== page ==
1. Properly protect natural habitats and refuges in the Borough of Barnet. We've seen constant attacks on these. Sadly there is no evidence at all of proper enforcement. The debacle of Darlands Lake is perhaps the worst example. This week we had a meeting of "The Environment committee" at the Council. This week the environment committee met. One item was the Parks and Open spaces strategy. There was no mention at all of measures to strengthen protection of our natural habitats. That is bordering on criminal negligence. The first thing we need is a proper audit of the wildlife and the habitats they need in Barnet. I am shocked at how many people are unaware of the diversity of reptiles, amphibians, birds and small mammals in the Borough. I was recently chatting to some young people at the studios I run, talking about our trip to Australia. One said "I wouldn't live anywhere with snakes and spiders!". When I said "Did you know thare are adders and grass snakes inthe Borough?" they were shocked. What sort of education are children getting, when they don't even know of the reptiles on our doorstep? Something is sriously wrong.

2. Waste management. One of the most criminal acts against our neighbours in the future has been the abandonment of seperate food waste collections by Barnet Council. This was deliberately concealed from the public before the last election. That is only the tip of the iceberg in terms of Barnet Council and waste. Most of what we produce is sent to incinerators or buried in landfil sites. The council is constantly trying to find cheaper ways to get rid of the huge grey bins full of rubbish we produce every week. When I was a kid, we had one small metal bin. Now we have three that seem to be full every week. The simple answer is to have less packaging. If the govt forced supermarkets to cut packaging, every council would have a huge windfall and our future neighbours would have a far more pleasant planet.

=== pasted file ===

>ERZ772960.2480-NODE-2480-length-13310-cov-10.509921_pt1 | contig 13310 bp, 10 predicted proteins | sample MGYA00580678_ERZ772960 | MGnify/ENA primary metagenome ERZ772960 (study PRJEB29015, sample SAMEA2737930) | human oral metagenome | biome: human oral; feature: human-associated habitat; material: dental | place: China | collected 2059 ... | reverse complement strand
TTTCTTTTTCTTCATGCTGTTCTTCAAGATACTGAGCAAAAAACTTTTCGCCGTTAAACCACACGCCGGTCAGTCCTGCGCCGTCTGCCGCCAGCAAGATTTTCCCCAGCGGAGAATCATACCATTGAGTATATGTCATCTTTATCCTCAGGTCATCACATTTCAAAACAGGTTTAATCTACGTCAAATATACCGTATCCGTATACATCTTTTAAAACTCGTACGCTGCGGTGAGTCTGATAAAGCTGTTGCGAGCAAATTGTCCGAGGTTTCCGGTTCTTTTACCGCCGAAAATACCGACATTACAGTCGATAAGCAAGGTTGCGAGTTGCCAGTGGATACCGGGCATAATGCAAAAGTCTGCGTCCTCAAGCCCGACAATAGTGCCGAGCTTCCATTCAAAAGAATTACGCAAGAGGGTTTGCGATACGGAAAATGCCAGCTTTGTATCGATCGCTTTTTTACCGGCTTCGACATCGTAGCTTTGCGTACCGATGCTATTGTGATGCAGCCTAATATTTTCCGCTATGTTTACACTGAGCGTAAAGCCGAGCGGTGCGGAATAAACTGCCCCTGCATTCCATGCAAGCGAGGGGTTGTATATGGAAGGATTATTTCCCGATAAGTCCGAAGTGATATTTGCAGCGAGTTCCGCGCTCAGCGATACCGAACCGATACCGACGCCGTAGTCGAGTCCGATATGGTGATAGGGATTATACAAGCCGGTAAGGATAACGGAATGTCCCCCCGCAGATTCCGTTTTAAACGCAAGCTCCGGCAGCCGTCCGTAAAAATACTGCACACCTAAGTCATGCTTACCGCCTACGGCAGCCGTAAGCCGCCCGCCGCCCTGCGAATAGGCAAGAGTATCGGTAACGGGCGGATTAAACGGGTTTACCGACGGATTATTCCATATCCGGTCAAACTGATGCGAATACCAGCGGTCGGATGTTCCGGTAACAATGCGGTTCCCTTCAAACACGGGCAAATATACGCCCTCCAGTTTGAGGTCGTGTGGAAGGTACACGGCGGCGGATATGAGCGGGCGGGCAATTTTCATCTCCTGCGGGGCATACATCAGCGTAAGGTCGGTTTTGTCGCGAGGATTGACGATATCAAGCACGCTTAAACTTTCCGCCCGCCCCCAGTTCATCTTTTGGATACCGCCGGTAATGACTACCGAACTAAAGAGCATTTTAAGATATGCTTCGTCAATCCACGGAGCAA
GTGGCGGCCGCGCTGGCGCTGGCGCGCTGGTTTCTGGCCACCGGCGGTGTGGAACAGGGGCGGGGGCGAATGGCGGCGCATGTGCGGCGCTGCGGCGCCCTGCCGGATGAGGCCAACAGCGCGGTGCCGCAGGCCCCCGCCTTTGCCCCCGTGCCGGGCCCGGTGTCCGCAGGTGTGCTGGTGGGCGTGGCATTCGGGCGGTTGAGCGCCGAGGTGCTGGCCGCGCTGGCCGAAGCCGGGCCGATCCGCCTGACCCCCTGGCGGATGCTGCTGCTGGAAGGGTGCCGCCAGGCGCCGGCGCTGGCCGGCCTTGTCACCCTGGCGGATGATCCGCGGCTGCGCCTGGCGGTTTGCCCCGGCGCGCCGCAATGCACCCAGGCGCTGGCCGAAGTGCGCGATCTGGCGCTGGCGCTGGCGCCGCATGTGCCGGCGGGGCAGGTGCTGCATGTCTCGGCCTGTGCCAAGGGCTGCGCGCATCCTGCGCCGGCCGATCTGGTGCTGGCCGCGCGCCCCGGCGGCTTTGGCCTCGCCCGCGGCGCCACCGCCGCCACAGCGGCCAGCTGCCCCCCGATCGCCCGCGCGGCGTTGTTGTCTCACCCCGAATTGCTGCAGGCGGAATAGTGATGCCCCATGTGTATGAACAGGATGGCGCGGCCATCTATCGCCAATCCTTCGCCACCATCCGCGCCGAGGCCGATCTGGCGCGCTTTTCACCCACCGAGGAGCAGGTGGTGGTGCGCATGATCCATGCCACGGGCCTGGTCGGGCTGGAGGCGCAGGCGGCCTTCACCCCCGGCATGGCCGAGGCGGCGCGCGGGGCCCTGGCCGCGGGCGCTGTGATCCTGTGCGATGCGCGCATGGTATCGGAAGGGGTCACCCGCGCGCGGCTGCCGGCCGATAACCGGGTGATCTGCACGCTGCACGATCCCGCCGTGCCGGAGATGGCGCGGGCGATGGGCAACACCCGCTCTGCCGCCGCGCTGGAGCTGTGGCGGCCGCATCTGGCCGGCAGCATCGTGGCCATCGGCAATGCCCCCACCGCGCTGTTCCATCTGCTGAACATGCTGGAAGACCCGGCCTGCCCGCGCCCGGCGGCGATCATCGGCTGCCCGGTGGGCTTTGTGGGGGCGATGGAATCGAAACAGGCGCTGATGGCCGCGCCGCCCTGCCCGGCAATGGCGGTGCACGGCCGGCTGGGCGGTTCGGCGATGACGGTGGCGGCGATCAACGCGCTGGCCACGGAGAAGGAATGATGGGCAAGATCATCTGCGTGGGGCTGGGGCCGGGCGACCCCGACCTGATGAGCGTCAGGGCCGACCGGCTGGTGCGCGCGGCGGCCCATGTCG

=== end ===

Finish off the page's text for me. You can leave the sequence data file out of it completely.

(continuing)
3. Energy management. Back in 2010, I proposed that all libraries and public buildings in Barnet be fitted with solar panels. I made the case that this would have paid for itself in five years and then made a huge profit. Had they done this then, the council would have been £2 million better off and used an untold amount less CO2. Sadly the generous tariffs that applied then have long gone, but there is no reason why the Council should not still invest. The payback would be 8-9 years, but as the recent Saracens deal has shown, money can be borrowed from the public works board at low rates. If this was done over 20 years, the council would see  profit next year on its budget. It is a win-win and one that there is no sane reason not to persue. Every school, library and other public building should do this. When you consider that schools use energy during the day when the sun shines, they would end up paying almost nothing in energy costs for most of the year.

4. Electric vehicles. I simply cannot understand why Councils do not use them. Birmingham Council had a whole fleet of them decades ago. Barnet must commit to ensuring the next generation of vehicles are fully electric. Volvo have announced the launch of one with a range of 200km. As far as I am aware, that is more than ample for Barnet. I would ask the council to commit to electric for the next generation. We can't win all of the battles today, but we must start planning for the future.